A compilation for everyone who might already know “Our House,” with a small helping of unreleased material for hardcore fans.

Written by Mike Duquette

April 10, 2012 at 08:15

Release Round-Up: Week of January 31

with 2 comments

Aretha Franklin, Knew You Were Waiting: The Best of 1980-1998 (Arista/Legacy)

The Queen of Soul’s comeback years, in a new anthology. Check back soon for a review from Joe as well as a Greater Hits from me stacking this set up to other compilations from this part of Aretha’s discography.

Various Artists, Golden Gate Groove: The Sound of Philadelphia Live in San Francisco 1973 (Philadelphia International/Legacy)

A sublime showcase of some of the best Philly soul in concert.

Various Artists, Giant Single: The Profile Records Rap Anthology (Arista/Legacy)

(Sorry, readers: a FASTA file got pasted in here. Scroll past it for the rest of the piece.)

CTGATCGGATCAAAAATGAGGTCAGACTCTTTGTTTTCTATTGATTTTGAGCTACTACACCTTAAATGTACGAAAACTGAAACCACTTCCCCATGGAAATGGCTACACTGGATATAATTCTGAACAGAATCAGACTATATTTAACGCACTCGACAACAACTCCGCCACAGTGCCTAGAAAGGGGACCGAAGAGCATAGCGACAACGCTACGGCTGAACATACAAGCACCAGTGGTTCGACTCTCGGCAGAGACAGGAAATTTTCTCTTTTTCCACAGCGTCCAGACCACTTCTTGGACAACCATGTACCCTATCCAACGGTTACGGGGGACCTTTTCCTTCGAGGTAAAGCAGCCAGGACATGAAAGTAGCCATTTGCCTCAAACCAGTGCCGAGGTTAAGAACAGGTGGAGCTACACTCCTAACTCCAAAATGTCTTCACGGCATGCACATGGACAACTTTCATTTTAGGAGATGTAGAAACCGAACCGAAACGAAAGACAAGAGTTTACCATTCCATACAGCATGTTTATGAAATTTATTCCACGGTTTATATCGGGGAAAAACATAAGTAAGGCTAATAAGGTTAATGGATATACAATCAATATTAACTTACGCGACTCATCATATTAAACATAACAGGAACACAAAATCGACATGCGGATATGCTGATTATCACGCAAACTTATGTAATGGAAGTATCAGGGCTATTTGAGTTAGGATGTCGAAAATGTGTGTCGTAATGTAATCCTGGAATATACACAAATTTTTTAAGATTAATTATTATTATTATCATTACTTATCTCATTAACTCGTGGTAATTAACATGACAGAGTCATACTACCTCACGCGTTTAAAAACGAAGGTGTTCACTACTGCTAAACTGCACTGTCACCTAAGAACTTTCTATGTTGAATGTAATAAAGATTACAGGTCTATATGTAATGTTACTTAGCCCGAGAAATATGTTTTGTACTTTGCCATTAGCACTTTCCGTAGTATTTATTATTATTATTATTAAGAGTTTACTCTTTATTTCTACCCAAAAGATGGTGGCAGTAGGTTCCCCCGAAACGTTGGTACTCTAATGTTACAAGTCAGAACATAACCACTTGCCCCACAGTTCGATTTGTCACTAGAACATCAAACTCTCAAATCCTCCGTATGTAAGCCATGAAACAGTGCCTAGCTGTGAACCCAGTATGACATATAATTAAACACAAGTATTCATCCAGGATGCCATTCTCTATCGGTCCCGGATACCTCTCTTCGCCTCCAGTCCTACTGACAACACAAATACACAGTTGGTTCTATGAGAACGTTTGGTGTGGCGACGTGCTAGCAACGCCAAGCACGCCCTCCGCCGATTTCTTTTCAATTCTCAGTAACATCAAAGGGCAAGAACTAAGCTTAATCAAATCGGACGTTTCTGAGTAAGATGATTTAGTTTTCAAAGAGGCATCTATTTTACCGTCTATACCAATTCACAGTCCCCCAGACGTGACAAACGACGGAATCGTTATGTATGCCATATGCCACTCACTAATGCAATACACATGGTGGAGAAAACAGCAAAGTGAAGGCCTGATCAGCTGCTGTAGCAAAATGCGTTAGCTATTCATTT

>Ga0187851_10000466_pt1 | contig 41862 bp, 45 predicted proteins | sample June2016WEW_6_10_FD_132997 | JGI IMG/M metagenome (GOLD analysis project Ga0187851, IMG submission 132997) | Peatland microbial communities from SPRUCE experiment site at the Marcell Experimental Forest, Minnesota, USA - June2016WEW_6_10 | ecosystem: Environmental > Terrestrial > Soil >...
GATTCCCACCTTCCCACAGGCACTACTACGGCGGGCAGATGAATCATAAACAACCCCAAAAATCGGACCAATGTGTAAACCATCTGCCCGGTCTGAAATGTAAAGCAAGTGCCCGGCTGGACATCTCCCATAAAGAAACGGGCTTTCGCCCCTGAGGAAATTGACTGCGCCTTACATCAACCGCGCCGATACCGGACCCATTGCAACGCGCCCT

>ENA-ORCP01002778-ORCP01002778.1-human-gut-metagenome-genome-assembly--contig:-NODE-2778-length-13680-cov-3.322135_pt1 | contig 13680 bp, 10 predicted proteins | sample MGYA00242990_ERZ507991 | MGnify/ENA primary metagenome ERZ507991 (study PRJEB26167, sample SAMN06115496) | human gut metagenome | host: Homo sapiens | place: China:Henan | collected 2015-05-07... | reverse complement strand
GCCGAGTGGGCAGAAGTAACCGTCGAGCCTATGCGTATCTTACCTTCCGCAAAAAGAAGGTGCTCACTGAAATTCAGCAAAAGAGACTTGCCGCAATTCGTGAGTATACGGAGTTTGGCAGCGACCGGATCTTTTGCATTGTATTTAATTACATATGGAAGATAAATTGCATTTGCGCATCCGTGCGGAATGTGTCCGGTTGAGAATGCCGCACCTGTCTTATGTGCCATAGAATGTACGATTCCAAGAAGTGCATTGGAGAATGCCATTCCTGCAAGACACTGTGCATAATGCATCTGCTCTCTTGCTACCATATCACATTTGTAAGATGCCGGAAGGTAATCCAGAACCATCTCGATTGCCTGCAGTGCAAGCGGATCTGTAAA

One of the most underrated hip-hop labels out there – home to Run-D.M.C. and DJ Rob Base and E-Z Rock – anthologized over two great discs.

The Tymes, So Much in Love (Real Gone)

The first-ever CD release for a ’60s classic, with four bonus tracks, no less!

Bonnie Pointer, Bonnie Pointer: Expanded Edition / Isaac Hayes, Don’t Let Go: Expanded Edition (Big Break)

The U.K. soul label’s latest expanded reissues.

Metallica, Beyond Magnetic (Warner Bros.)

A physical release for this EP of outtakes from Metallica’s last album, Death Magnetic.

Various Playlist releases (Legacy)

You know the drill on this one.

A Little Bit o’ Soul: A Busy Fall from Big Break and Superbird

with 3 comments

Funky Town Grooves announced quite a lineup of soul classics to hit shelves this fall, as reported yesterday by The Second Disc, and we’re happy to follow up with news of the latest exciting releases coming from two Cherry Red labels across the pond, Big Break Records and Superbird.